Sambassadeur's Symphonic Pop Solidifies on European
There was a short period where Geoff Emerick, best known for engineering the Beatles from Revolver on, took on the role of producer. He had his own “sound”, which did not catch on, but which was indelible nevertheless. Central to it was a bright, highly-compressed sound, with Steve Nieve (of the Attractions) playing highly-figured piano fills. It showed up on Elvis Costello’s Imperial Bedroom, but is best displayed on Nick Heyward’s first solo endeavour North of a Miracle.
Sambassadeur, whether the band knows it or not, has managed to nail the “Geoff Emerick sound”. On European, this third outing by the Swedish pop group, that sound has been firmly established. The evocation of Emerick’s bright and reverberant production and arrangements complements the group’s simple, if somewhat slight compositions. The songs are not quite Eurovision Song Contest. However, neither are they replete with innovation or daring.
They are not meant to be. Like Nick Heyward in particular, slightly inconsequential lyrical observation and lack of melodic challenge marry well with the recording and arrangements. In an environment of “darker than thou” brooding, perhaps this is refreshing. If anything, the songs on the album knit neatly together with a fiercely optimistic outlook, reflected in the album cover’s leisurely vista from the promenade deck of a great ship.
The first single “Days” is a type for the rest of the album. It is the attempt to embrace a whistle-able chorus with sophisticated arrangement, heraldic fanfare opening, and hortatory tone of the second person:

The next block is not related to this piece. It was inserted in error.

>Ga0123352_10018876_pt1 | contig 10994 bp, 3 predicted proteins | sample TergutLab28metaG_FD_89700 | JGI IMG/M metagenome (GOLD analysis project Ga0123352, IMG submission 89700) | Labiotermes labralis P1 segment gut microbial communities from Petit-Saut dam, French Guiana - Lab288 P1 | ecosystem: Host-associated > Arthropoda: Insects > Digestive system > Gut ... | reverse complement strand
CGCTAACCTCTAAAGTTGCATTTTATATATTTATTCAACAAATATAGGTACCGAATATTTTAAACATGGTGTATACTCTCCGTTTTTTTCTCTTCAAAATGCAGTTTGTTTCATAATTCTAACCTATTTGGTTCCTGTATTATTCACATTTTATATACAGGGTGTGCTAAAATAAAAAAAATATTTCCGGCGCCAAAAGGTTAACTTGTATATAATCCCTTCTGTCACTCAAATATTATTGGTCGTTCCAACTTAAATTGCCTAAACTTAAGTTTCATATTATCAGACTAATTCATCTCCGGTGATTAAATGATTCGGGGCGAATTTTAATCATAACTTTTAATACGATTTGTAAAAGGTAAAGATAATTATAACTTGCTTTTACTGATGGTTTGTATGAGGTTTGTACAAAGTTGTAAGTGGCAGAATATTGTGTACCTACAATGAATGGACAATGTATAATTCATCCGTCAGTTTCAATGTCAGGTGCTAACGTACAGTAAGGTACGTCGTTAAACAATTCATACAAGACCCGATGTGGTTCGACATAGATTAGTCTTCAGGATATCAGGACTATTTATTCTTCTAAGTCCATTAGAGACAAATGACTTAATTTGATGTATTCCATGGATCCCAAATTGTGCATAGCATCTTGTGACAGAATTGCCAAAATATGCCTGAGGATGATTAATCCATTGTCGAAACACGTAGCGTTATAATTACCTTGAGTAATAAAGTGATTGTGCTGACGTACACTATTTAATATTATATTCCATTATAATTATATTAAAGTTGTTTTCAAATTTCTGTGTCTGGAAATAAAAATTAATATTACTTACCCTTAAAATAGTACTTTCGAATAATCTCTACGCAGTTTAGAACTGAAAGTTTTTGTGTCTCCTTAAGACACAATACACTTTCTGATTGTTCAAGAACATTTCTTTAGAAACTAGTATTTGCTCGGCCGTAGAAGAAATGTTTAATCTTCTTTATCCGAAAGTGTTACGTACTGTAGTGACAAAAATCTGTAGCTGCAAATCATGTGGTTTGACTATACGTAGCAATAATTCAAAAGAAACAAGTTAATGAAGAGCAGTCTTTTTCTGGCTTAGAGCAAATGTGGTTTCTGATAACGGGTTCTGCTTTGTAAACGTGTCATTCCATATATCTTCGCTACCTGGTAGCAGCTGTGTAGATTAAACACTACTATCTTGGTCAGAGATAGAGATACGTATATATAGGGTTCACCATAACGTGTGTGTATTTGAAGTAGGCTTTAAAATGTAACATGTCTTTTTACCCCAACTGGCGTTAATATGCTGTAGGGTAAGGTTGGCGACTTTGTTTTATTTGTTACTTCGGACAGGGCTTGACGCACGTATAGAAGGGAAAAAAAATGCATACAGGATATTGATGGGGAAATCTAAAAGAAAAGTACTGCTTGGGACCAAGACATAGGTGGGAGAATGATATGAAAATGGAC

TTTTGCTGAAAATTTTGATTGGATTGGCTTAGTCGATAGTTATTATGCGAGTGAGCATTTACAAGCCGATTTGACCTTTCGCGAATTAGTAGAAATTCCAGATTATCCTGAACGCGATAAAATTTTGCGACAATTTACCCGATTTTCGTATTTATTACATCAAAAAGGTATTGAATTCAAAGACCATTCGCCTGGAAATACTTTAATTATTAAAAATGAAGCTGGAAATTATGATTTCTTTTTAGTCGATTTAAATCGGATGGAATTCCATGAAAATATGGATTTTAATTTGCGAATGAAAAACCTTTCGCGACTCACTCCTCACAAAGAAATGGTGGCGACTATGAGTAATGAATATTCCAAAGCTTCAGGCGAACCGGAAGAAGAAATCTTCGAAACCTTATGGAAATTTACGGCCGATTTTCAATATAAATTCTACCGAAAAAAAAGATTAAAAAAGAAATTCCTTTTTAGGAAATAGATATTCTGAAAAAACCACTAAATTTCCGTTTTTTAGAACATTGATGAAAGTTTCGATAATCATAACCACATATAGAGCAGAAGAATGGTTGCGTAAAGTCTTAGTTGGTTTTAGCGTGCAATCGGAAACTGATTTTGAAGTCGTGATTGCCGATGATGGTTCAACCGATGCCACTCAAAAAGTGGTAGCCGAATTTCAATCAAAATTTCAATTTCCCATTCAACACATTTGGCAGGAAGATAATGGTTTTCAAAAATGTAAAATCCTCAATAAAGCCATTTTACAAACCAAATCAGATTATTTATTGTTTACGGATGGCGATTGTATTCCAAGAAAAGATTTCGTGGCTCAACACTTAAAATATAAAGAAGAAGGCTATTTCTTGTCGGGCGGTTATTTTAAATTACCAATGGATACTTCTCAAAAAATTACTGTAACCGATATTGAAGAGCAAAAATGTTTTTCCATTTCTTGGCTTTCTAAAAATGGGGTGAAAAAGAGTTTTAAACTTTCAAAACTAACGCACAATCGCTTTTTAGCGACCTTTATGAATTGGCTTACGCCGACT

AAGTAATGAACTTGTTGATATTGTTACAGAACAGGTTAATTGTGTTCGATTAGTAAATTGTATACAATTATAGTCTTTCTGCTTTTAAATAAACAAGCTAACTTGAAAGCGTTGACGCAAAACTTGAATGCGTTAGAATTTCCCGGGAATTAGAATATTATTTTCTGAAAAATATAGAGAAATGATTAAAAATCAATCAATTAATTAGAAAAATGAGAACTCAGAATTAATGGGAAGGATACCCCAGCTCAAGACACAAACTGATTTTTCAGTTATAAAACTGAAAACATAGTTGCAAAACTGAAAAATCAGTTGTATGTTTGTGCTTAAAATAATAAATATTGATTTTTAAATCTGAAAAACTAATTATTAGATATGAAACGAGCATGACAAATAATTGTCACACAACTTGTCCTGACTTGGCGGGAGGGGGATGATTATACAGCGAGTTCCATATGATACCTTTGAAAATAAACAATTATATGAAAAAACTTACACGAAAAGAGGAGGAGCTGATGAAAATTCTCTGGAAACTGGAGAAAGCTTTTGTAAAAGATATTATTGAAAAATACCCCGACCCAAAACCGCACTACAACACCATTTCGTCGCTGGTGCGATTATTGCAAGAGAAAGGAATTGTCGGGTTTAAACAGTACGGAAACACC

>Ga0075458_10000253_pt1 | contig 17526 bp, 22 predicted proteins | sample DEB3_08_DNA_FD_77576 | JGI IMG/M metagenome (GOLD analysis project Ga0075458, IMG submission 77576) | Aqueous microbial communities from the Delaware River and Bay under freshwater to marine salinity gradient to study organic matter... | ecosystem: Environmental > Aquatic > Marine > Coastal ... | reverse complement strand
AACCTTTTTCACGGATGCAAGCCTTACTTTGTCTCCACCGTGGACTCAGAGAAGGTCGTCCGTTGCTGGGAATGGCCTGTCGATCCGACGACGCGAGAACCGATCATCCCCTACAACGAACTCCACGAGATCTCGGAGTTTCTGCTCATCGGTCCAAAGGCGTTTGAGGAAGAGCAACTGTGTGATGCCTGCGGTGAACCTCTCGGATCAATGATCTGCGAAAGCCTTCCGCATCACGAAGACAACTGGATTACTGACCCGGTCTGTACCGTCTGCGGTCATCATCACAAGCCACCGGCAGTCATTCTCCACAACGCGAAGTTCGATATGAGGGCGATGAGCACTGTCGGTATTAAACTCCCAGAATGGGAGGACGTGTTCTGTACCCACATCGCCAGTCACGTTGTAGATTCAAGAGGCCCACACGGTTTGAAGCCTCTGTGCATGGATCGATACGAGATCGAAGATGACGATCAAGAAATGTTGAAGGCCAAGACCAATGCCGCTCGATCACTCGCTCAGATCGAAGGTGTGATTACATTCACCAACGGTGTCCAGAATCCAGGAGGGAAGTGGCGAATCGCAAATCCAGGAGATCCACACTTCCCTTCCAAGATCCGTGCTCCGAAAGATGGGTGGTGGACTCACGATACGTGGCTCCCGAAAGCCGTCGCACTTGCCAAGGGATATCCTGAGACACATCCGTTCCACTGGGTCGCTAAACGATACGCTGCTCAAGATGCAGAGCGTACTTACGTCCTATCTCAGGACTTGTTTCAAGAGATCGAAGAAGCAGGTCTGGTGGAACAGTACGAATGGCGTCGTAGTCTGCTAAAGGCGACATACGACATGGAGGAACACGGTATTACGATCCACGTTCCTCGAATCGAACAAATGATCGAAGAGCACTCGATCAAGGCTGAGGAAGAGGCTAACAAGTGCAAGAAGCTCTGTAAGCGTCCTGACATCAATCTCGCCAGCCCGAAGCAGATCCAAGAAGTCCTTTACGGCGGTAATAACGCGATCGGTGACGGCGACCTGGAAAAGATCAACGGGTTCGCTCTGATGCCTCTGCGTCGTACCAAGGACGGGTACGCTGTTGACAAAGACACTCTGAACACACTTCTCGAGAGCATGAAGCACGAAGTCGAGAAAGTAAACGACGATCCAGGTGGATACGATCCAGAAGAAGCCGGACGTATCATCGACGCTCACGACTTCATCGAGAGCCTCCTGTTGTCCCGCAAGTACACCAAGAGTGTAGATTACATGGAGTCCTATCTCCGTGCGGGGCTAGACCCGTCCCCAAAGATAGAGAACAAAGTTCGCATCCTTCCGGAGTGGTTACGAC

When you’re all alone and on your own
Looking for a way to take you home
When you close your eyes and drift away
Nothing we can do to make you stay
Bookended with authoritative horn and string arrangements, the effect is to reprimand the listener with the wink and impish finger-wag of a Pippi Longstocking film.
The simplicity of the songs take its toll to a certain degree, because the melody of the verses and choruses are not sufficiently strong to dominate the arrangements or leave one with a memorable tune. The strongest track, “Forward Is All”, works the common ballad with a gentle sensibility, and stays in the head better than the rest of the set.
One curious feature of Sambassadeur is the drumming, which with its energy at times sounds like Keith Moon joining the Association. It does a great deal to move the tracks in a way which may have made them even more monotonous.
Gothenburg is the home of Volvo, the safest of vehicles. Sambassadeur is the safest of bands. As young people in particular sweep the dust off their parents’ albums of the early ‘80s, they undoubtedly will see the influence. A safer, conservative sound is not necessarily wrong or backward. It is pop with the symphonic sensibilities of the “Geoff Emerick sound”; self-affirming, earnest, and gentle. .
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